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Bipartisanship Will Get Us Transportation and Infrastructure

THE DOCTOR IS IN - I say this as a Republican who LOVES transportation/infrastructure (T/I) but T/I spent WELL. 

Regardless of where you reside politically, if you really care about transportation/infrastructure, it's not hard to figure out that Democrats are most likely to DO SOMETHING when it comes to spending on our roads, rail, Internet, infrastructure, etc.  

That said, too many Democrats are really as dumb as dirt-clods about WHAT they spend money on. The smart Democrats (and, of course, Republicans) are those who recognize they're working with others who have different priorities...and who recognize that THE PERFECT IS THE ENEMY OF THE GOOD. 

Because when it comes to T/I, the average voter wants their representatives to DO something.

But after last year's COVID-19 pandemic, and as we plunge back into the hell that is the Delta Variant, the need to re-assess our transportation/infrastructure priorities is stronger than ever.

Although THIS group of Democrats tend to follow their parties predecessors with respect to throwing financial caution to the wind, the need to make up for past fiscal underfunding of T/I probably places them in the position of appeasing the desire of MOST Americans to spend MORE. 

That said, the bipartisan Infrastructure Investment and Jobs Act is $550 billion is less than a quarter of President Biden's American Jobs Plan, which was to be $2.6 trillion in new spending over the next decade. 

Most importantly, the ten Republicans who support this bill will allow this bill to become "filibuster-proof".

This bill is $550 billion, and President Biden originally wanted $2.6 trillion--if that's not an example of fiscal responsibility (or at least an earnest attempt), it's hard to guess what is.

Furthermore, as much as Democrats scream about "those tight-fisted Republicans", most of them look at projects like the CA High-Speed Rail project (of which I was once as erstwhile and loud an advocate as any) which is NOT very cost-effective, and scream three things: 

1) Why the hell can't we fund the Valley to Westside Rail Line first?

2) Why the hell can't we widen the freeways where we can first?

3) Why the hell can't we get more Internet expansion first?

That last question, as COVID-19 rapidly accelerated remote  tele-commuting at warp speed, will be particularly critical. 

Furthermore, the question of SAFETY of mass transit will draw attention away from rail (anyone who knows me is aware of how much I fought like hell for the Expo Line and Green Line/LAX and Regional Light Rail projects, so I am not anti-rail!) and back to roads and Internet expansion:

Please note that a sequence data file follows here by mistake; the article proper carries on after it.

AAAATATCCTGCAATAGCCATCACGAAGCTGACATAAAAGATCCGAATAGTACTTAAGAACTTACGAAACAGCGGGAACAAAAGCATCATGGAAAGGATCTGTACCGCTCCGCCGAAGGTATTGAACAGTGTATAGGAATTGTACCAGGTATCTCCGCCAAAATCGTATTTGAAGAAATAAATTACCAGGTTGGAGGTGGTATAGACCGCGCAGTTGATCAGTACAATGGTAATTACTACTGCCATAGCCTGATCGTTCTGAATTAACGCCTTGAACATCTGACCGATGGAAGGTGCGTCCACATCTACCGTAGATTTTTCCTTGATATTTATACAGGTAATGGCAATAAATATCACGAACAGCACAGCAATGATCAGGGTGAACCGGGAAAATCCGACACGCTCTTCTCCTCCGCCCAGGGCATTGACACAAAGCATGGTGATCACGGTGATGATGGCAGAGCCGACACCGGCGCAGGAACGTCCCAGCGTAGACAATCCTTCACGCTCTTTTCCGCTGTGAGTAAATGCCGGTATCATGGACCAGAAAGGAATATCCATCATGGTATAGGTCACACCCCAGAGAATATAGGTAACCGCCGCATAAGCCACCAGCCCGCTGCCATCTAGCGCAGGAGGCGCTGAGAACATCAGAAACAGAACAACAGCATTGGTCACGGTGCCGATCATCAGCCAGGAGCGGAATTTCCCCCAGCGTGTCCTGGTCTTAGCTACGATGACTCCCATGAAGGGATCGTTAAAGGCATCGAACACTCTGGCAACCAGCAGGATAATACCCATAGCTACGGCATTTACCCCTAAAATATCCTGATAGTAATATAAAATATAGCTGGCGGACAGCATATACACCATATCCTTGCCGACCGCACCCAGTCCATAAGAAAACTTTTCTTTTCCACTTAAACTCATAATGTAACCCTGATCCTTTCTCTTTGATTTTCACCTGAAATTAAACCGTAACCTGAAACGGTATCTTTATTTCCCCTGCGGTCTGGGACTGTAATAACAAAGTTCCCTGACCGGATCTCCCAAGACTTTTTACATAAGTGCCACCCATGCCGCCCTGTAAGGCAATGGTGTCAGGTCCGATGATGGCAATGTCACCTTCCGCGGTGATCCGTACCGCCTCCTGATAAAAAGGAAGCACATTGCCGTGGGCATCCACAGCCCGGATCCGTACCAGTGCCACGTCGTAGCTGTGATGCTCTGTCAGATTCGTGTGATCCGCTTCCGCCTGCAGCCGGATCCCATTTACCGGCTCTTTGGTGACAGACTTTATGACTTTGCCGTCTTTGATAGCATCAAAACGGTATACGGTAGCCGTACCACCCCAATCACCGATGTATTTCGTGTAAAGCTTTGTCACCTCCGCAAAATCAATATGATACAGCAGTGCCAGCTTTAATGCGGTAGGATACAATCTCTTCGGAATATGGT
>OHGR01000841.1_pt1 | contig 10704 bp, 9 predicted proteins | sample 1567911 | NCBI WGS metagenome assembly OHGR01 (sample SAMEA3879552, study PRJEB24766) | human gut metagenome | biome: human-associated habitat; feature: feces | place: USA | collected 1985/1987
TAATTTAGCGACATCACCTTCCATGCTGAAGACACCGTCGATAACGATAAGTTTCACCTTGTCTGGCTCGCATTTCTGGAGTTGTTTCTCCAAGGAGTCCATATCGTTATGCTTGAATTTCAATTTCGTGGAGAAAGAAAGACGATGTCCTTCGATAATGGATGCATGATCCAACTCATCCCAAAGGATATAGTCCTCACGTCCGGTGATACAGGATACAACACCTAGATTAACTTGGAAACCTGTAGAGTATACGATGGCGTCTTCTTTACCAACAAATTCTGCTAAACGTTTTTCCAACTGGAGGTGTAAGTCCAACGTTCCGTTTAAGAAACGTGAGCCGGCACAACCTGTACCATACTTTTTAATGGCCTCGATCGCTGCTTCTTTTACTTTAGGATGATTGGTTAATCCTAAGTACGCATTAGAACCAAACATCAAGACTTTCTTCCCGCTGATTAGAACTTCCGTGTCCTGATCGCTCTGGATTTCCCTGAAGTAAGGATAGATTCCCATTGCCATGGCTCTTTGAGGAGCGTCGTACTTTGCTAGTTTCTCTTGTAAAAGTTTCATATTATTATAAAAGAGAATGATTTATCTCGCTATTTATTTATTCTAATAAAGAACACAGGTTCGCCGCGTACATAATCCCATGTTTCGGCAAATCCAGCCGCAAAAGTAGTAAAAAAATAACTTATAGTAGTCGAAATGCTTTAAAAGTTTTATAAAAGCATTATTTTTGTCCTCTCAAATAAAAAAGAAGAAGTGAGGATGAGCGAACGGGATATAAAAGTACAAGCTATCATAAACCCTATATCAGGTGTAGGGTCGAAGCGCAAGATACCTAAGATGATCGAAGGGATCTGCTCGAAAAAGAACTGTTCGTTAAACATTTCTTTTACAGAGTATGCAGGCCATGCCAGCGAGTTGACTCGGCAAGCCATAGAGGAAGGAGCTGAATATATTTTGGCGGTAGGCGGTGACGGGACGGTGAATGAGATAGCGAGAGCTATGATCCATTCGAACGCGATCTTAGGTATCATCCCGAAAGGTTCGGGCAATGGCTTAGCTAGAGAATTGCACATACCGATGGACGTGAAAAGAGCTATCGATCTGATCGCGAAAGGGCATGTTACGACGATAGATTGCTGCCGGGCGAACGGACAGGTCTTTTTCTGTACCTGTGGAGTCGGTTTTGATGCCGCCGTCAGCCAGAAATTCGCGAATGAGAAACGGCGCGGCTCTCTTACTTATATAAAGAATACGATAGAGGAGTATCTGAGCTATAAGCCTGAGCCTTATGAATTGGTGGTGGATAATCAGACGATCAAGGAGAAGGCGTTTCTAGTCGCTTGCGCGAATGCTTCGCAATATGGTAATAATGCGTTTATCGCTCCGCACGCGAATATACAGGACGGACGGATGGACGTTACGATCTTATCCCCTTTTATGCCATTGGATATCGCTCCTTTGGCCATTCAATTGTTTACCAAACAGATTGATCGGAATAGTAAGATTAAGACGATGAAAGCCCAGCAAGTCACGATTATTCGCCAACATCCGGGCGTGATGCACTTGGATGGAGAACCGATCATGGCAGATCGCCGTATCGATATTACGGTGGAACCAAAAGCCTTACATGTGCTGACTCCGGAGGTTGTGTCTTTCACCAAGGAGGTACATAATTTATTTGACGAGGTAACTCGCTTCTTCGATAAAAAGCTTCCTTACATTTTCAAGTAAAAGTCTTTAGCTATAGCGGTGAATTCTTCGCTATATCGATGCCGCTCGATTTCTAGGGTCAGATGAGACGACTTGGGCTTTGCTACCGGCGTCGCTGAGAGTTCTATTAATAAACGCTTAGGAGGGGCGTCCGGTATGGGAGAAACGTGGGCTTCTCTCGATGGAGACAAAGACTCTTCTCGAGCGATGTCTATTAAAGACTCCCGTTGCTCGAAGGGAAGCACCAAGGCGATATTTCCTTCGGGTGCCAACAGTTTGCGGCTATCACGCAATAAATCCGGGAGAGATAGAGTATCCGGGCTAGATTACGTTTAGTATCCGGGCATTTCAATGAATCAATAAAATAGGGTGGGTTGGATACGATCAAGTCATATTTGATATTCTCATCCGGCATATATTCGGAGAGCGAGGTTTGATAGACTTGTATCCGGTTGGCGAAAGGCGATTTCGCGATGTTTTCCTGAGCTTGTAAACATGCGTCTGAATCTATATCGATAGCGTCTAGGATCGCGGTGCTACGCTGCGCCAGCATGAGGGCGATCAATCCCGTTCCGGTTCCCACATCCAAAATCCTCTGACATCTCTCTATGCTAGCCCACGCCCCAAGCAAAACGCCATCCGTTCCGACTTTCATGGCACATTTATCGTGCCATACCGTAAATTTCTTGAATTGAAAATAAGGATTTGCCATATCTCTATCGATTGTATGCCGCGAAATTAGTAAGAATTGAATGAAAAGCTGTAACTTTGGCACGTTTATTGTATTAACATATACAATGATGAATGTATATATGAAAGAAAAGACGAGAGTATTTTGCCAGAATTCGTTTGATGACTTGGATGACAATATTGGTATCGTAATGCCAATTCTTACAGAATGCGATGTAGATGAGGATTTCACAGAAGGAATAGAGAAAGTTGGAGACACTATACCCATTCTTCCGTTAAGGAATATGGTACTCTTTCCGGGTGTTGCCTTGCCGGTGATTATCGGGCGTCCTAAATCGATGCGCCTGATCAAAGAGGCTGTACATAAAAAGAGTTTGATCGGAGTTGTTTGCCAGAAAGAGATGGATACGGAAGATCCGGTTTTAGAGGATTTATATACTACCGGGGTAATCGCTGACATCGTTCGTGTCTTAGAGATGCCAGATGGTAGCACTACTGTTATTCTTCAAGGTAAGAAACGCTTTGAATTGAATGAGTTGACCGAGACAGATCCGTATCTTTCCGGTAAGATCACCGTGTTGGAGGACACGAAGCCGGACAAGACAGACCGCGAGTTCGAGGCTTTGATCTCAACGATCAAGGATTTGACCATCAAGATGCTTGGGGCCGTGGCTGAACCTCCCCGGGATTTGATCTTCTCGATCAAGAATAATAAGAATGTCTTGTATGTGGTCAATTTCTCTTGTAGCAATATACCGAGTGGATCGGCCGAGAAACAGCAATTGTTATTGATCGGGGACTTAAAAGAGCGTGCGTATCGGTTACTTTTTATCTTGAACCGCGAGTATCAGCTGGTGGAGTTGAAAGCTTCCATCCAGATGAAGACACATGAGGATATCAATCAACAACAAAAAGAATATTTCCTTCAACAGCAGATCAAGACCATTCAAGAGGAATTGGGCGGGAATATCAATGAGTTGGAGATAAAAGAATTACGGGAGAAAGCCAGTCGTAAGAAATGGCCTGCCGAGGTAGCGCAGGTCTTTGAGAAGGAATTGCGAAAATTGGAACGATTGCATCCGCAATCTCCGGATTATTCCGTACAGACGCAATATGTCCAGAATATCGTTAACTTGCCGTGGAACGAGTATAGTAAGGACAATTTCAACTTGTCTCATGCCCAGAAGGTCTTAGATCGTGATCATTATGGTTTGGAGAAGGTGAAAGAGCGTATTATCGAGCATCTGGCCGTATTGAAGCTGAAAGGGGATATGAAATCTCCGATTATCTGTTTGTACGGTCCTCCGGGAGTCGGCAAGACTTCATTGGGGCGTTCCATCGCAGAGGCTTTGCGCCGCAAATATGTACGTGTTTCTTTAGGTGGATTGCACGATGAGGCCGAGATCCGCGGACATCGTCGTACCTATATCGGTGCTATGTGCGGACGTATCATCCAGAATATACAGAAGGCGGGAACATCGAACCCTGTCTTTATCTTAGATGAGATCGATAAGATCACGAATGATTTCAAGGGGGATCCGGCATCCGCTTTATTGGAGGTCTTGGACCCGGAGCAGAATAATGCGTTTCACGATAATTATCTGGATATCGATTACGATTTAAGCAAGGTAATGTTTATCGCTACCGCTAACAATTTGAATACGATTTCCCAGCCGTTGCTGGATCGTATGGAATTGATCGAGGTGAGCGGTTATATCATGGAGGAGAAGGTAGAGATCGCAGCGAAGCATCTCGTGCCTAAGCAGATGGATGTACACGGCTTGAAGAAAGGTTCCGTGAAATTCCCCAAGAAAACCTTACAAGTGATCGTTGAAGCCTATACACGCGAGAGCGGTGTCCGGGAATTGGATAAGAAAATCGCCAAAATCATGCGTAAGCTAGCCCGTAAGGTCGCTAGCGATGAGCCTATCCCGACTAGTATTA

1) Pandemics aren't good for mass transit, obviously!

2) Proliferations of homeless and criminal elements aren't good for mass transit, either! 

The aforementioned bill emphasizes roads, bridges, and major projects, with roughly a similar amount going combined to passenger/freight rail and public transit.

Electric vehicle funding by the feds got shot down big-time...but let's be clear about three things: 

1) The private sector is recognizing the marketing and economic benefits of going electric with new cars.

2) Ugly as it is to say this, electric vehicles are by far too expensive for the average American, so if we "smell the coffee" then it's HYBRID until new or better technology is devised.

3) Also ugly as it is to say this, the electric batteries of cars are anything BUT environmentally-friendly with regards to biodegradability, and importing electricity from coal/fossil fuel plants from other states makes "environmentally-friendly" claims of electric cars kind of a lie. A big, FAT lie, frankly. 

Finally, when it comes to infrastructure and energy, the questions that really aren't being asked are almost certainly not being asked by Democratic leaders...but perhaps Republican leaders with guts might do ask them: 

1) Wind energy SUCKS when it comes to cost/benefit analysis, the environment, and the health of our avian friends flying in the sky.

2) Solar energy is very nice, but only as a nice supplement that has its cost/benefit flaws and maintenance issues, to boot.

3) Nuclear power--if we want to REALLY get off of fossil fuels--is something we're just too damned childish to confront as an answer that France and other nations are more interested. 

But for now, it does appear that a two-party system, and even the Senate filibuster, can get us the ability to do things right. 

And maybe--just maybe--we can extend those principles to the Democratic-run hells that our nation's cities and states (particularly those run by one party only, such as California) have turned into. After all, the cost and impacts of commuting, energy needs, and even the environment haven't exactly been a glaring endorsement of Los Angeles, San Francisco, or Sacramento.

 

(Kenneth S. Alpern, M.D, is a dermatologist who has served in clinics in Los Angeles, Orange, and Riverside Counties, and is a proud husband and father to two cherished children and a wonderful wife. He was termed out of the Mar Vista Community Council (MVCC) twice after two stints as a Board member for 8-9 years and is also a Board member of the Westside Village Homeowners Association. He previously co-chaired the MVCC Outreach, Planning, and Transportation/Infrastructure Committees. He was previously co-chair of the CD11 Transportation Advisory Committee, the grassroots Friends of the Green Line (which focused on a Green Line/LAX connection), and the nonprofit Transit Coalition, and can be reached at [email protected]. The views expressed in this article are solely those of Dr. Alpern.)